• Lovely letters written by Queen Charlotte to Lady Charlotte Finch, governess to the royal children
  • An abdication plan drafted by King George III
  • Princess Amelia’s will in which she (King George III’s youngest child) scandalized her family by leaving her possessions to Charles FitzRoy, her father’s equerry and the man she loved.

Princess Amelia

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I was even able to compare King George III’s signatures from 1787 to 1810, hinting at the progression of the disease that would eventually kill him.

King George III’s signature in 1788

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King George III’s signature in 1809

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King George III’s signature in 1810

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If you love digging into the details of royal life—especially royalty in the Georgian age—you’ll find plenty to delight you at the Georgian Papers Programme.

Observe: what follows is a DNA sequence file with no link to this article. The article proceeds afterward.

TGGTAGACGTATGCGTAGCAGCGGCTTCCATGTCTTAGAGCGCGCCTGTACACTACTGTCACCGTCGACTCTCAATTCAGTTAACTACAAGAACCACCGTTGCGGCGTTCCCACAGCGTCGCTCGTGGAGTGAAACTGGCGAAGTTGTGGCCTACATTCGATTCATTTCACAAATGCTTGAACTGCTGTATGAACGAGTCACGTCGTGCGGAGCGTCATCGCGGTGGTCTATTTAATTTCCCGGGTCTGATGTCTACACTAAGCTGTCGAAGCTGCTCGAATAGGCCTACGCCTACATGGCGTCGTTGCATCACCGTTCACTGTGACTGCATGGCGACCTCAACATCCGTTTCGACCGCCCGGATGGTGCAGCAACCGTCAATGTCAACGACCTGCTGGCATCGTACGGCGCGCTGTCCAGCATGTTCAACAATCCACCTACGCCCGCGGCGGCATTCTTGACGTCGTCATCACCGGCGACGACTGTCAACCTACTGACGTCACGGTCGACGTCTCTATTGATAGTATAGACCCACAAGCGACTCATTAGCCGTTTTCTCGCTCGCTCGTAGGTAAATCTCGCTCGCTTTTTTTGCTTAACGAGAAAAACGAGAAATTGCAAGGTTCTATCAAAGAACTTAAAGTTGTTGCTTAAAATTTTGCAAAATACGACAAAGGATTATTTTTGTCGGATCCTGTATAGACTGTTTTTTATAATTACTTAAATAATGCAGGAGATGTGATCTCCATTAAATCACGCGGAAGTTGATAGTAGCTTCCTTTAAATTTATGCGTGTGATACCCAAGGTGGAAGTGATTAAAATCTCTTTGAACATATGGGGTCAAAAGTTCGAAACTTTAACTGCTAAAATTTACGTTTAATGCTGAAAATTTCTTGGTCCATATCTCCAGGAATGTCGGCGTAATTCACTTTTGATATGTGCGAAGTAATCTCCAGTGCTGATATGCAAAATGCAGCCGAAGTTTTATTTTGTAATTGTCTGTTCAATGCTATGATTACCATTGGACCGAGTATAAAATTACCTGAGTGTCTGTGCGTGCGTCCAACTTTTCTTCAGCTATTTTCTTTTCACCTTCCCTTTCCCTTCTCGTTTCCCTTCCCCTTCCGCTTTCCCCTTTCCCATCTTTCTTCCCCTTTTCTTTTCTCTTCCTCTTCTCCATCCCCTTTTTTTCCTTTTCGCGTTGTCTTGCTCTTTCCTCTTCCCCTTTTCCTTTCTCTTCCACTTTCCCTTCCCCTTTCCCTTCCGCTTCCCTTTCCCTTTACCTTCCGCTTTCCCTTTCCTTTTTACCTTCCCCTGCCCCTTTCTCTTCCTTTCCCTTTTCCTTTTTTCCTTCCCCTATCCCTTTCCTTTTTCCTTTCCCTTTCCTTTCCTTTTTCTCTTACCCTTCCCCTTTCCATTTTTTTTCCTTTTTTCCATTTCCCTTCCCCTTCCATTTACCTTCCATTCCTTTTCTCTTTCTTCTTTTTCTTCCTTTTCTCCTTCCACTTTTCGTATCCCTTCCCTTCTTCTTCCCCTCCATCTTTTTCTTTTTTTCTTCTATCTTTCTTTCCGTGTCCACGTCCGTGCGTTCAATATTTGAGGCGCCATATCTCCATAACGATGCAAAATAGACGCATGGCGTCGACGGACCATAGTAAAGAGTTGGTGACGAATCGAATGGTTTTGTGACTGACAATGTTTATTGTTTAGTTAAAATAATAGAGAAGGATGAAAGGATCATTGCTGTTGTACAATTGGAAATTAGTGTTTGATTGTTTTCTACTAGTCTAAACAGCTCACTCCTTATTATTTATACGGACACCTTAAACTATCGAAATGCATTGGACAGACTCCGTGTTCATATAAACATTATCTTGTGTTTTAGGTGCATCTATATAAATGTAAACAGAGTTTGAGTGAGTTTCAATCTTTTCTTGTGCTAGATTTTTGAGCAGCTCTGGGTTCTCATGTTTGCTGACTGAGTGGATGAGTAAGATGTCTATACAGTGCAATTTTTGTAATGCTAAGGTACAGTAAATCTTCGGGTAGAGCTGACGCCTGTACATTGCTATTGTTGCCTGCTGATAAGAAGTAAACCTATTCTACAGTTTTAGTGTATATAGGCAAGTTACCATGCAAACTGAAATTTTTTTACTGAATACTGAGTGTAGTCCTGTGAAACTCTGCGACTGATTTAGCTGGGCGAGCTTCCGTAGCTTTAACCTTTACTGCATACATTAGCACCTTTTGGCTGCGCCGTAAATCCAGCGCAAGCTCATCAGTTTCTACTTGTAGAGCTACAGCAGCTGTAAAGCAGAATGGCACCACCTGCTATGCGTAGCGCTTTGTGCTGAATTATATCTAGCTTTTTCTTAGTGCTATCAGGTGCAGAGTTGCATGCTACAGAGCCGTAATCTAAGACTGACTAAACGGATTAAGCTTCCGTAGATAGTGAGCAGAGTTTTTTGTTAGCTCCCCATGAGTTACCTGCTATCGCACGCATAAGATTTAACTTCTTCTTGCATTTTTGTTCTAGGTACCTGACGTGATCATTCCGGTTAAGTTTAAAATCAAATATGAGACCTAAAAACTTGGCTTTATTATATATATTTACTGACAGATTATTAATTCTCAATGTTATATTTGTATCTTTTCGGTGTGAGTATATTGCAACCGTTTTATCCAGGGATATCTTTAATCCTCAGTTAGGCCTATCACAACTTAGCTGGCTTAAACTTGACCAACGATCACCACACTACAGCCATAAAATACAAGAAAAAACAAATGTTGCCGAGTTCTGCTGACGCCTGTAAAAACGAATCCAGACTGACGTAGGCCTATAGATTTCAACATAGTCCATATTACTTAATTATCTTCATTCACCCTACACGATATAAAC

Here’s where you’ll find the website:

gpp.royalcollection.org.uk

Enjoy!

A Celebration of Jane Austen

200 years ago today, Jane Austen passed away. She left behind an enduring legacy of much-loved novels and correspondence that—to this day—still captivate readers and inspire writers.

Around the globe today are celebrations of Jane Austen’s life and works. If you cannot attend an event in person, I hope you will join one of the many observances taking place on social media today.

On Twitter you can follow hashtag #janeausten200

On Facebook you can go to one of these pages:

@janeausten200

@janeaustenauthor

You can also read a blog post by Kyra Kramer on AustenAuthors.com. Kyra’s post is a lovely and thoughtful tribute to Jane Austen’s life.

Jane Austen’s final resting place is in Winchester Cathedral. Her memorial stone makes no mention of her novels, but today we celebrate them along with her life, and thank her for 200 years of enjoyment and inspiration her books have given us all.

Bike to Work, Regency Style

Today is Bike to Work Day in Colorado. In honor of the day, I’m re-reading Frederica by Georgette Heyer.

Why re-read Frederica?